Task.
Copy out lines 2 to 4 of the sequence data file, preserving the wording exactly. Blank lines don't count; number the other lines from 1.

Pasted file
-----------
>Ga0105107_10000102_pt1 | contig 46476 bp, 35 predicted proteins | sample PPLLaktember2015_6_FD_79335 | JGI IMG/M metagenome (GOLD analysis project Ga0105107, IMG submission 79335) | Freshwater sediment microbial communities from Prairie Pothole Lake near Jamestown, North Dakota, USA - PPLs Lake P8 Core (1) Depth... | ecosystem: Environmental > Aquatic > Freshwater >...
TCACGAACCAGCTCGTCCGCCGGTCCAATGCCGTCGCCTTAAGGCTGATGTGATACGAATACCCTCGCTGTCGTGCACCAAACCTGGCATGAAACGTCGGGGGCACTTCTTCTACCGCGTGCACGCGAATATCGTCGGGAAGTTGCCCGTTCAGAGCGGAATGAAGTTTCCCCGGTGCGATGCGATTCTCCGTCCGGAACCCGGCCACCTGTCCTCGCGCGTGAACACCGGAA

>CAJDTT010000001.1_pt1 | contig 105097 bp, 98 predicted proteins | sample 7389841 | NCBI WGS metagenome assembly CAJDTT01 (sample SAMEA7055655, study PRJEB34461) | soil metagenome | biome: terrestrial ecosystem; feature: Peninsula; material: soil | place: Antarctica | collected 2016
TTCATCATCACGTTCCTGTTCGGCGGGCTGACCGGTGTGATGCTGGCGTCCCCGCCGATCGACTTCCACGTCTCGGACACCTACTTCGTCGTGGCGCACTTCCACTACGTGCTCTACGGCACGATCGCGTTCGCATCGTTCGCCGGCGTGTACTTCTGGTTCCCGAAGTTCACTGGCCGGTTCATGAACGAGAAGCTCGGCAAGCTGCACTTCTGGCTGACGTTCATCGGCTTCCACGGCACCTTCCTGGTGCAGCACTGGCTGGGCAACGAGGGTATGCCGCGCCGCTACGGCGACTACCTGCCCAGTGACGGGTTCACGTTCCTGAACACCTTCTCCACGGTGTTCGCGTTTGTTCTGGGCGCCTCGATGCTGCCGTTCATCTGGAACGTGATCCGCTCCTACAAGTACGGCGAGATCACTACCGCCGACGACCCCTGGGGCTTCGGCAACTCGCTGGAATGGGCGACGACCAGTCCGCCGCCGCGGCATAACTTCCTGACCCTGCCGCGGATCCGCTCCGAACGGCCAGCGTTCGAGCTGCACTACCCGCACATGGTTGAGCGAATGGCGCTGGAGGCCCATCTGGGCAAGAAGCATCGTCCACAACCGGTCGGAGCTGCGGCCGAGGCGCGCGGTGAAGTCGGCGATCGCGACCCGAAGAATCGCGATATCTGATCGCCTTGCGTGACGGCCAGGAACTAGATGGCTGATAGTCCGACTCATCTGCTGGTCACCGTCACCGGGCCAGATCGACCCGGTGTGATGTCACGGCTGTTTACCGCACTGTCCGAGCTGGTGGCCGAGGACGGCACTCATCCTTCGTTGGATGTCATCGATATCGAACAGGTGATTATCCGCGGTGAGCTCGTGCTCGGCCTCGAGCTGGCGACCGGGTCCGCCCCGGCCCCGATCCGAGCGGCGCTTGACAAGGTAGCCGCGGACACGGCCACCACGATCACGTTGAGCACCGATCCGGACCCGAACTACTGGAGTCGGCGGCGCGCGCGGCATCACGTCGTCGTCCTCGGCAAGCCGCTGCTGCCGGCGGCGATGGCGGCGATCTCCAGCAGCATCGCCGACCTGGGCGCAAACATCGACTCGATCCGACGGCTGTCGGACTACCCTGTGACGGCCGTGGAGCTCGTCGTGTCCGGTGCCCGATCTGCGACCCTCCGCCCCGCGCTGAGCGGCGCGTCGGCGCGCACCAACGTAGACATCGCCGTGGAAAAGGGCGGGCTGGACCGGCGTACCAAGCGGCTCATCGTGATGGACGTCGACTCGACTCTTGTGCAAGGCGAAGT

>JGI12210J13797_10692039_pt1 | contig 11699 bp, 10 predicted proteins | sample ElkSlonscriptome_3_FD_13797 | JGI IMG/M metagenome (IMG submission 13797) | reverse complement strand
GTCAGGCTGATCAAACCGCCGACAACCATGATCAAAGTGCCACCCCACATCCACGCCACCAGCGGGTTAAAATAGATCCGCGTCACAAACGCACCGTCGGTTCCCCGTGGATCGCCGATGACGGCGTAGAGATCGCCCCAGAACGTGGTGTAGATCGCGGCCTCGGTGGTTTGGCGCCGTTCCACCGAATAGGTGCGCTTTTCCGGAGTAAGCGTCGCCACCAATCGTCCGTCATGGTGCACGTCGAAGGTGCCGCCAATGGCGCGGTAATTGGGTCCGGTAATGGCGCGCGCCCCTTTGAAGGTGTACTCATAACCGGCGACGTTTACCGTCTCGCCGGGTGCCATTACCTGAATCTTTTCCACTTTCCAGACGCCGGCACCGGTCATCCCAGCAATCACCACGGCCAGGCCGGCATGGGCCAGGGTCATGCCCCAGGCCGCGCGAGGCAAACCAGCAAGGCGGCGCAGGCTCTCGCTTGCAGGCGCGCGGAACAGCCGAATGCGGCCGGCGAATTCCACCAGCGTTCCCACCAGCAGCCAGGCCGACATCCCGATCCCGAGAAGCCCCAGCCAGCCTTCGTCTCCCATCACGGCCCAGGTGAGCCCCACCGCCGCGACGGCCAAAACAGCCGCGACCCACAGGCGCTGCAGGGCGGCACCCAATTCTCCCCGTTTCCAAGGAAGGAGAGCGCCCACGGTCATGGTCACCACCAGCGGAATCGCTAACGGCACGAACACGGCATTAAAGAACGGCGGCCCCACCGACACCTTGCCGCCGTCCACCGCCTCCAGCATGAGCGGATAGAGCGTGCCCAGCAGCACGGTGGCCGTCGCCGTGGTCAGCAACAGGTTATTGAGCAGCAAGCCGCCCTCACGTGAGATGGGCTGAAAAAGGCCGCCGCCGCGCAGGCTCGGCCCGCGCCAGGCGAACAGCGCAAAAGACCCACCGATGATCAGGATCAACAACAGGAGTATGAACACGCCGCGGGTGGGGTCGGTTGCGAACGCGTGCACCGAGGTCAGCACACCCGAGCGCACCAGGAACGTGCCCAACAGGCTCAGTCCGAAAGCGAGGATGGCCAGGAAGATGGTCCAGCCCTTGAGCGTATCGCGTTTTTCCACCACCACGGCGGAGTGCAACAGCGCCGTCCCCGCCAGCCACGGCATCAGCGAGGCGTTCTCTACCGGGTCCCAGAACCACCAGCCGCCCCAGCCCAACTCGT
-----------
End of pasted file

TCACGAACCAGCTCGTCCGCCGGTCCAATGCCGTCGCCTTAAGGCTGATGTGATACGAATACCCTCGCTGTCGTGCACCAAACCTGGCATGAAACGTCGGGGGCACTTCTTCTACCGCGTGCACGCGAATATCGTCGGGAAGTTGCCCGTTCAGAGCGGAATGAAGTTTCCCCGGTGCGATGCGATTCTCCGTCCGGAACCCGGCCACCTGTCCTCGCGCGTGAACACCGGAA

>CAJDTT010000001.1_pt1 | contig 105097 bp, 98 predicted proteins | sample 7389841 | NCBI WGS metagenome assembly CAJDTT01 (sample SAMEA7055655, study PRJEB34461) | soil metagenome | biome: terrestrial ecosystem; feature: Peninsula; material: soil | place: Antarctica | collected 2016
TTCATCATCACGTTCCTGTTCGGCGGGCTGACCGGTGTGATGCTGGCGTCCCCGCCGATCGACTTCCACGTCTCGGACACCTACTTCGTCGTGGCGCACTTCCACTACGTGCTCTACGGCACGATCGCGTTCGCATCGTTCGCCGGCGTGTACTTCTGGTTCCCGAAGTTCACTGGCCGGTTCATGAACGAGAAGCTCGGCAAGCTGCACTTCTGGCTGACGTTCATCGGCTTCCACGGCACCTTCCTGGTGCAGCACTGGCTGGGCAACGAGGGTATGCCGCGCCGCTACGGCGACTACCTGCCCAGTGACGGGTTCACGTTCCTGAACACCTTCTCCACGGTGTTCGCGTTTGTTCTGGGCGCCTCGATGCTGCCGTTCATCTGGAACGTGATCCGCTCCTACAAGTACGGCGAGATCACTACCGCCGACGACCCCTGGGGCTTCGGCAACTCGCTGGAATGGGCGACGACCAGTCCGCCGCCGCGGCATAACTTCCTGACCCTGCCGCGGATCCGCTCCGAACGGCCAGCGTTCGAGCTGCACTACCCGCACATGGTTGAGCGAATGGCGCTGGAGGCCCATCTGGGCAAGAAGCATCGTCCACAACCGGTCGGAGCTGCGGCCGAGGCGCGCGGTGAAGTCGGCGATCGCGACCCGAAGAATCGCGATATCTGATCGCCTTGCGTGACGGCCAGGAACTAGATGGCTGATAGTCCGACTCATCTGCTGGTCACCGTCACCGGGCCAGATCGACCCGGTGTGATGTCACGGCTGTTTACCGCACTGTCCGAGCTGGTGGCCGAGGACGGCACTCATCCTTCGTTGGATGTCATCGATATCGAACAGGTGATTATCCGCGGTGAGCTCGTGCTCGGCCTCGAGCTGGCGACCGGGTCCGCCCCGGCCCCGATCCGAGCGGCGCTTGACAAGGTAGCCGCGGACACGGCCACCACGATCACGTTGAGCACCGATCCGGACCCGAACTACTGGAGTCGGCGGCGCGCGCGGCATCACGTCGTCGTCCTCGGCAAGCCGCTGCTGCCGGCGGCGATGGCGGCGATCTCCAGCAGCATCGCCGACCTGGGCGCAAACATCGACTCGATCCGACGGCTGTCGGACTACCCTGTGACGGCCGTGGAGCTCGTCGTGTCCGGTGCCCGATCTGCGACCCTCCGCCCCGCGCTGAGCGGCGCGTCGGCGCGCACCAACGTAGACATCGCCGTGGAAAAGGGCGGGCTGGACCGGCGTACCAAGCGGCTCATCGTGATGGACGTCGACTCGACTCTTGTGCAAGGCGAAGT